When treatment is not urgent, patients should visit a dentist at least four weeks before treatment starts. A pretreatment oral evaluation will identify problems such as cavities, fractured teeth, loose crowns or fillings, or gum disease. These problems should all be addressed in order to reduce the risk of complications. 


During Cancer Treatment

To decrease the risk of complications such as cavities, mouth sores and infections during treatment, it is important to keep the mouth, teeth and gums clean.

Patients can take the following steps to help improve their oral health:

  • Brush teeth and gums two to three times a day.
  • Use a fluoride toothpaste with a mild taste—flavorings can irritate the mouth.
  • Gently floss once a day.
  • Every 2 hours, rinse the mouth with a solution of water, salt and baking soda to prevent soreness.
  • Use an antibacterial rinse two to four times a day to prevent gum disease.
  • Use a lip-care product to prevent your lips from drying and cracking.
  • Brush dentures every day, clean with a denture cleaner recommended by the dentist, and keep dentures moist when not being worn.
  • Pay attention to diet. Try to
    • Choose healthy foods that are mild, soft, and easy to chew and swallow.
    • Avoid hot, spicy, highly acidic and crunchy foods that may irritate your mouth.
    • Avoid sugary foods, like candy or soda, that can cause cavities.
    • Avoid alcohol and tobacco products.
  • Keep your mouth moist during cancer treatments so that you are more likely to avoid mouth sores. You can
    • Drink a lot of water.
    • Suck on ice chips to prevent dryness.
    • Use sugarless gum or hard candy.
    • Use a saliva substitute.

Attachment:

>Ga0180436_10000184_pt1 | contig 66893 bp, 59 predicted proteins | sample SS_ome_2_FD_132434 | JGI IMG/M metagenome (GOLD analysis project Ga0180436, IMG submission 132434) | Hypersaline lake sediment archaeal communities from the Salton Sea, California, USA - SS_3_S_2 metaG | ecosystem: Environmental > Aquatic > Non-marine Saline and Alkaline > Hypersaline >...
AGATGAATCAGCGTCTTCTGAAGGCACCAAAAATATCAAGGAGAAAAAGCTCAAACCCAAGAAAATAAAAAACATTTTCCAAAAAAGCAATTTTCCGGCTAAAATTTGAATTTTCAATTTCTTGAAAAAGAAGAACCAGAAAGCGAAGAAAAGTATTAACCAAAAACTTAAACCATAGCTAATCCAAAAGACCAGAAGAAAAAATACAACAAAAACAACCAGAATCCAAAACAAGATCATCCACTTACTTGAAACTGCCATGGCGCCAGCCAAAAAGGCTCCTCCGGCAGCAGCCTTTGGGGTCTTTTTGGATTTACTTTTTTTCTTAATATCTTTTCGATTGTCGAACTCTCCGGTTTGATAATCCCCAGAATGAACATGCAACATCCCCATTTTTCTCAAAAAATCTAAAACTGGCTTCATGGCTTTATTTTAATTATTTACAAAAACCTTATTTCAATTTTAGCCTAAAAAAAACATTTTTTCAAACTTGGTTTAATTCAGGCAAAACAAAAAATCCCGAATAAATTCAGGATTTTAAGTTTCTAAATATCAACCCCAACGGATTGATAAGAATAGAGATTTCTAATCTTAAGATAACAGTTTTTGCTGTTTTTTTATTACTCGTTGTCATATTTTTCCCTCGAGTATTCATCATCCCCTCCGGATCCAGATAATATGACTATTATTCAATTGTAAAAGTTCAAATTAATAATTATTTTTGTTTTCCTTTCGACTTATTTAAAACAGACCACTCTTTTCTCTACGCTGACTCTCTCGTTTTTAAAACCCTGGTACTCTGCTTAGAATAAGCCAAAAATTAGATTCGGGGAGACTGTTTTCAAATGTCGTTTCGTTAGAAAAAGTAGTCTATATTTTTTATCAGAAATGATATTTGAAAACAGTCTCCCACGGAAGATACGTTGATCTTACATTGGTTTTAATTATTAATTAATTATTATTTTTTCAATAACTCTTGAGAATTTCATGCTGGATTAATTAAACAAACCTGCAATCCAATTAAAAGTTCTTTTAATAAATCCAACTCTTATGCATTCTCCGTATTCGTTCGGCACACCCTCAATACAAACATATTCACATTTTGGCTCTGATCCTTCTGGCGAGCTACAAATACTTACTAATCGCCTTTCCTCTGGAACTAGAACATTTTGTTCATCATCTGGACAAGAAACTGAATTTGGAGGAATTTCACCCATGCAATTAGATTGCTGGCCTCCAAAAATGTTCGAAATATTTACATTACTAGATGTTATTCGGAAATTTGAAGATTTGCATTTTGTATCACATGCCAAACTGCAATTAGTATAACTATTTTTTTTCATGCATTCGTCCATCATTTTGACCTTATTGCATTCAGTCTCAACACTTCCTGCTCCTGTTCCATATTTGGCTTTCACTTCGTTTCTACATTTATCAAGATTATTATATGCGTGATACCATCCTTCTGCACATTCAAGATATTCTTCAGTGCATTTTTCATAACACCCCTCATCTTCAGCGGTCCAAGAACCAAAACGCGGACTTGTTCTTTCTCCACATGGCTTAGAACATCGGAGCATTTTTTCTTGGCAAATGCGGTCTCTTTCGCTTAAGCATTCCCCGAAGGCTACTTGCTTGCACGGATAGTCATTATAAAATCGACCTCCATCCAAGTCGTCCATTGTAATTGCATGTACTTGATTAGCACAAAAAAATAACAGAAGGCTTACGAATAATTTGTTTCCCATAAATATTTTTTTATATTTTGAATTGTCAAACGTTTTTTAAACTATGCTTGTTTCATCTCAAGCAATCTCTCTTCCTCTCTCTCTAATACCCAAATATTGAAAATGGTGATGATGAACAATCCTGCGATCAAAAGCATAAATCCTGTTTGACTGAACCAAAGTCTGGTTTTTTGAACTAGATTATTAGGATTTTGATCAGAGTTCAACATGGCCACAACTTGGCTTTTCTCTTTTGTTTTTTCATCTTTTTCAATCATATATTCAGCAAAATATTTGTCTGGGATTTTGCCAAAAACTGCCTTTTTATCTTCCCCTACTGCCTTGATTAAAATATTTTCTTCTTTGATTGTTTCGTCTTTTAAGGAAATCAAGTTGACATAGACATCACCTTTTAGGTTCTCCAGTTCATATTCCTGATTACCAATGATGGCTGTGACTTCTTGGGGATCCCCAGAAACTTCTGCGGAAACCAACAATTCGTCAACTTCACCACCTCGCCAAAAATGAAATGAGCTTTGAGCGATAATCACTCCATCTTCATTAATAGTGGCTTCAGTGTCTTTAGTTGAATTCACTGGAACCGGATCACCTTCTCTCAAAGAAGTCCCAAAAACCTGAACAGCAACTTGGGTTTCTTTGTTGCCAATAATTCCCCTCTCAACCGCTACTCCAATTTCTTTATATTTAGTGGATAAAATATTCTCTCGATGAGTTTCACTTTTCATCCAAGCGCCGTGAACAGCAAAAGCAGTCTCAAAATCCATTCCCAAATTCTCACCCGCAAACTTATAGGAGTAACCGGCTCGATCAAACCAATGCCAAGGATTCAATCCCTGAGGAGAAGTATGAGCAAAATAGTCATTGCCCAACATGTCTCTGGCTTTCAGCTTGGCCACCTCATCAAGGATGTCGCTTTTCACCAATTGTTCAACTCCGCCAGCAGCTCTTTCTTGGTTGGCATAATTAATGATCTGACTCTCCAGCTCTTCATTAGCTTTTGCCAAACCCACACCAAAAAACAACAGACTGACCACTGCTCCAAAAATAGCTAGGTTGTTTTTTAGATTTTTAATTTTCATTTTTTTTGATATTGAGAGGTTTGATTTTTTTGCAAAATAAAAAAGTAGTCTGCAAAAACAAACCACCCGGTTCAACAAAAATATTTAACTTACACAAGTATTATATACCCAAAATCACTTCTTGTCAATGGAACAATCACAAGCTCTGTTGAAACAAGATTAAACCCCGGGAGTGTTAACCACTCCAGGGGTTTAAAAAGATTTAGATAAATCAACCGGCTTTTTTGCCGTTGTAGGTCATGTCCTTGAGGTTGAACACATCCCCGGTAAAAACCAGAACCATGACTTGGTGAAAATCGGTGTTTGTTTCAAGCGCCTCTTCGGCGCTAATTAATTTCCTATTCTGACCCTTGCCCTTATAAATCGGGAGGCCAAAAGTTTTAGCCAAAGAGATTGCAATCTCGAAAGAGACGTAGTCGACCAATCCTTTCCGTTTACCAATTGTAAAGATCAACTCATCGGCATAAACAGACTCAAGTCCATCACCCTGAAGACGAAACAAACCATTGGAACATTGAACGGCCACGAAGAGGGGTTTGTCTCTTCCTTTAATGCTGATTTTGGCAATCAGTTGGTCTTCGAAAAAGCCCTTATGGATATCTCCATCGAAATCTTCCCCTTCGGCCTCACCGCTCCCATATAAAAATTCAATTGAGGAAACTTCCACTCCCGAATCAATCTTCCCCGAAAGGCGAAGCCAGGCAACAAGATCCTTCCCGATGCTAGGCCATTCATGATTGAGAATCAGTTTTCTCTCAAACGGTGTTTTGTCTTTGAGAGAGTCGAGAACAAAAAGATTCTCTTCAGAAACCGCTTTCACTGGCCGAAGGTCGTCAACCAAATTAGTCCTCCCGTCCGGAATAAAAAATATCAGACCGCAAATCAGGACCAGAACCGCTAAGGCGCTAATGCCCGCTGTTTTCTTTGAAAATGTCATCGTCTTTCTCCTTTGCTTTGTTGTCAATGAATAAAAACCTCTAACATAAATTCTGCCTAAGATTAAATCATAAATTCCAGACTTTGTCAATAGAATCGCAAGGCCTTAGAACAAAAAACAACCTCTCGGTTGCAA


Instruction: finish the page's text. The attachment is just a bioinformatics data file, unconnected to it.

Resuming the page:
• Ask about fluoride treatments that may be recommended to prevent cavities or tooth sensitivity.
  • Talk with your doctor about ways to improve bone health with vitamin D and/or calcium supplements.
  • Look in your mouth every day and note sores or other changes. Take steps to help prevent and treat a sore mouth.


Management of Complications

Call your doctor, nurse, or dentist if you notice oral complications. The patient and doctor or dentist should work together to manage symptoms and treat complications, either with medication or supportive care.

Financial Implications

Paying for dental care is a concern for many cancer patients. Not everyone can afford dental insurance, and dental benefits are not always an option. It is important that patients educate themselves about their medical and dental insurance coverage and its limitations before they begin cancer treatments. 

Patients should share their financial concerns with their medical and dental teams and find out if there are any financial resources available to them. See the fact sheet, Dental and Oral Complications of Cancer Treatment Facts, for a list of organizations that may be able to help.